Purpose: To assess the validity of a Geographic Information Systems (GIS) measure, the Normalized Difference Vegetation Index (NDVI), as a measure of neighborhood greenness for epidemiologic research.
Methods: Using remote-sensing spectral data, NDVI was calculated for a 100-m radial distance around 124 residences in greater Seattle. The criterion standard was rating of greenness for corresponding residential areas by 3 environmental psychologists. Pearson correlations and regression models were used to assess the association between the psychologists' ratings of greenness and NDVI. Analyses were also stratified by residential density to assess whether the correlations differed between low and high density.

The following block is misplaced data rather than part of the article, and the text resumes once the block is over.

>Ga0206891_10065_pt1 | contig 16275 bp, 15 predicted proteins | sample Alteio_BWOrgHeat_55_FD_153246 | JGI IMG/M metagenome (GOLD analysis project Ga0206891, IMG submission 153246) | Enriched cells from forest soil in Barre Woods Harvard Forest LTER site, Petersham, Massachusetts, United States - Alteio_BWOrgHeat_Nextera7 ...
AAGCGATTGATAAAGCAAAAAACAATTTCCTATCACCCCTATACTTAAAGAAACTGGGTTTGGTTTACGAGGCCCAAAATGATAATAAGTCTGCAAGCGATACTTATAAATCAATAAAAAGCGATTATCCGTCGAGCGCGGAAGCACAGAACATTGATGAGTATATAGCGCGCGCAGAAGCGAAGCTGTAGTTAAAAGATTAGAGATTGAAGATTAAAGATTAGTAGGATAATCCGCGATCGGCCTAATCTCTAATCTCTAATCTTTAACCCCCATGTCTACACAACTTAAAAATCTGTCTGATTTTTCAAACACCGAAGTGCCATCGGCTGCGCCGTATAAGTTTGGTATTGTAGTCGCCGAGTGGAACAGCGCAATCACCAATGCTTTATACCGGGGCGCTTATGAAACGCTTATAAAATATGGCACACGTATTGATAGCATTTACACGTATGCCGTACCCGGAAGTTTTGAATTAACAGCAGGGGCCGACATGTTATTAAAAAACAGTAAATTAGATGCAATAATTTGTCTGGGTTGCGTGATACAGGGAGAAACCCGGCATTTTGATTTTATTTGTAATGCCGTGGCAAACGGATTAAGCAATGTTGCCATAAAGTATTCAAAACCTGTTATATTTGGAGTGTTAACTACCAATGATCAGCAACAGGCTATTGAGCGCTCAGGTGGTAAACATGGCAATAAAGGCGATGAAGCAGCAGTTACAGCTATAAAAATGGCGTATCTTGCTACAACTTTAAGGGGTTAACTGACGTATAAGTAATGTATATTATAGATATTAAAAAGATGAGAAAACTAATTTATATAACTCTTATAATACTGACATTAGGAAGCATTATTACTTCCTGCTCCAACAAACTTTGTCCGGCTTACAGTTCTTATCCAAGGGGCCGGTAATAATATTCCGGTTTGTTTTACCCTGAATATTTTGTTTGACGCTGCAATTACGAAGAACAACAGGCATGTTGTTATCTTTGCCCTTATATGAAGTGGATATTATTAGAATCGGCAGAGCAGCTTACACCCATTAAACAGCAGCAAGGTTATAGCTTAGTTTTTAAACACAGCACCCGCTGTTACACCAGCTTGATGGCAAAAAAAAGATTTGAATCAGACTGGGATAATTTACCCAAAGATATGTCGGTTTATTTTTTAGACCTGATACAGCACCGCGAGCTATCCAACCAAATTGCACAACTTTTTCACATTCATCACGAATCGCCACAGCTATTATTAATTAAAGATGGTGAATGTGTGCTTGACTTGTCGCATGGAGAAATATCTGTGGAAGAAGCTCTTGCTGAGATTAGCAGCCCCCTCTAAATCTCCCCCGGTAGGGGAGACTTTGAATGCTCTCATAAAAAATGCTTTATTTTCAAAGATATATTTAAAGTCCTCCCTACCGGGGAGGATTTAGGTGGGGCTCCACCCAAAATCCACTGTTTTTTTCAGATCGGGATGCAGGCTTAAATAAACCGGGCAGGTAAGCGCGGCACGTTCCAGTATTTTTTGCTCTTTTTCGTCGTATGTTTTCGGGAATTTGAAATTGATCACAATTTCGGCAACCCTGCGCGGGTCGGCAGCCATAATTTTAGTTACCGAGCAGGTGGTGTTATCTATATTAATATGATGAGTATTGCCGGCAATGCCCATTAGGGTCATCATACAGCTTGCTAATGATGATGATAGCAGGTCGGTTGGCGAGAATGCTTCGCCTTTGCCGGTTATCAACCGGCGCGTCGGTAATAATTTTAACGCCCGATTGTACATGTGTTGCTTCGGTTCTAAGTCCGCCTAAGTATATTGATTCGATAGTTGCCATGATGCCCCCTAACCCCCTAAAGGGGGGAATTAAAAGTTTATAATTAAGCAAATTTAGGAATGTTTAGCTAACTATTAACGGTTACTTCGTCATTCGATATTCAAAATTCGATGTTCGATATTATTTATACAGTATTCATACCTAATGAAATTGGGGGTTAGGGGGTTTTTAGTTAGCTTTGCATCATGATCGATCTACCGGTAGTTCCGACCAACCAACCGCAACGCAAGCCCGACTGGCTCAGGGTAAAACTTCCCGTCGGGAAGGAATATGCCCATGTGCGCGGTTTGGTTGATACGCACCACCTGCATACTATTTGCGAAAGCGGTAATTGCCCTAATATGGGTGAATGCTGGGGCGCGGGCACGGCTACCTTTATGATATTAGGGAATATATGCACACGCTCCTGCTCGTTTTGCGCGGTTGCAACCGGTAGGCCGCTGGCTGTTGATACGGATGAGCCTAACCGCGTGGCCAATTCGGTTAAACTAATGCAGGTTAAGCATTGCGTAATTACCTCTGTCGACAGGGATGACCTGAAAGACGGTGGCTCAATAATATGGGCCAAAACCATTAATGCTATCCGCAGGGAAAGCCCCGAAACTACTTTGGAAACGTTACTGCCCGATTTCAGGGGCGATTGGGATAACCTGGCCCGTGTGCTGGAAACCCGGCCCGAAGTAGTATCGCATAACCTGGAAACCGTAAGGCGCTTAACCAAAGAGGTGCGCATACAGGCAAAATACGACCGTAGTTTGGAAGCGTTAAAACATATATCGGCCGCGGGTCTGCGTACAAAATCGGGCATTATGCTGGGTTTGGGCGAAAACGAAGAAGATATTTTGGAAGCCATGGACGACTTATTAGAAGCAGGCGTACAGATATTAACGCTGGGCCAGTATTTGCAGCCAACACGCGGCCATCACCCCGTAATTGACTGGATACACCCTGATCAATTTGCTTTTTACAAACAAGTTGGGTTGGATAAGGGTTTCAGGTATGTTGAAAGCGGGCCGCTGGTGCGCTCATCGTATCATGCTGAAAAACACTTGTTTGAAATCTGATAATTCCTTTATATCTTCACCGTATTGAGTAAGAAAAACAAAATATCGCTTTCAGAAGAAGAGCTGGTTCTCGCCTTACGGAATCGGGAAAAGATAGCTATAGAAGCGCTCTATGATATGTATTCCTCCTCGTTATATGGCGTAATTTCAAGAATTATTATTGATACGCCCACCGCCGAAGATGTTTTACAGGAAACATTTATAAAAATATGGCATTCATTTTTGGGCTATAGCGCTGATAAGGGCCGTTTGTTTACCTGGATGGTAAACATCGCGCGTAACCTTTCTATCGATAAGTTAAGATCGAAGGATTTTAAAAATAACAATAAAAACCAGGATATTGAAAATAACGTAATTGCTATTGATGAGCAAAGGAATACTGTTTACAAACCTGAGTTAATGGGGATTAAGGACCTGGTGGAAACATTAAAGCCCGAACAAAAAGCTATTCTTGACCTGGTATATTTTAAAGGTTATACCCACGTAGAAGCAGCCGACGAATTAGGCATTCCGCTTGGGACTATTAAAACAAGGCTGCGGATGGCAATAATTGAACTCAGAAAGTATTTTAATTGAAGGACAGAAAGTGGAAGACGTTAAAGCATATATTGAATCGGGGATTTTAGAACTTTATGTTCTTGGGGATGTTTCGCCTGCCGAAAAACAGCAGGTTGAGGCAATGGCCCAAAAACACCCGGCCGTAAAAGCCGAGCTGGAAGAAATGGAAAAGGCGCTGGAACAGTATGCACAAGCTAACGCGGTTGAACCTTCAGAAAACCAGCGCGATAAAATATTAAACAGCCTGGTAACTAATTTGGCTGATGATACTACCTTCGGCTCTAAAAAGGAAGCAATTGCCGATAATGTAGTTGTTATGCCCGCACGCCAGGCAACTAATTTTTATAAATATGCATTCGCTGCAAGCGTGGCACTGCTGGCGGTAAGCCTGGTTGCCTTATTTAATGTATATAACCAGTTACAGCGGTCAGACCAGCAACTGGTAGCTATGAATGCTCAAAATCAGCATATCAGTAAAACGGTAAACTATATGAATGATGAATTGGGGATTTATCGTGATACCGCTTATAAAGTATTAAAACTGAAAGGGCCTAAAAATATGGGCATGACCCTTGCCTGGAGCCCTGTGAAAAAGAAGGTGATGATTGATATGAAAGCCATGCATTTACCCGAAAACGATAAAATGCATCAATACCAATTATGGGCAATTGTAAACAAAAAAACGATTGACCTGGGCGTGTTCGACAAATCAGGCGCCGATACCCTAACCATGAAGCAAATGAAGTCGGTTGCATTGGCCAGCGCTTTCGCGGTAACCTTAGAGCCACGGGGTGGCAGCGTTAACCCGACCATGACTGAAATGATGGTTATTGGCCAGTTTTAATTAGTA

Results: The mean NDVI among this sample of residences was 0.27 (standard deviation [SD], 0.11; range, -0.04 to 0.54), and the mean psychologist rating of greenness was 2.84 (SD, 0.98; range, 1-5). The correlation between NDVI and expert ratings of greenness was high (r = 0.69). The correlation was equivalently strong within each strata of residential density.
Conclusions: NDVI is a useful measure of neighborhood greenness. In addition to showing a strong correlation with expert ratings, this measure has practical advantages, including availability of data and ease of application to various boundaries, which would aid in replication and comparability across studies.
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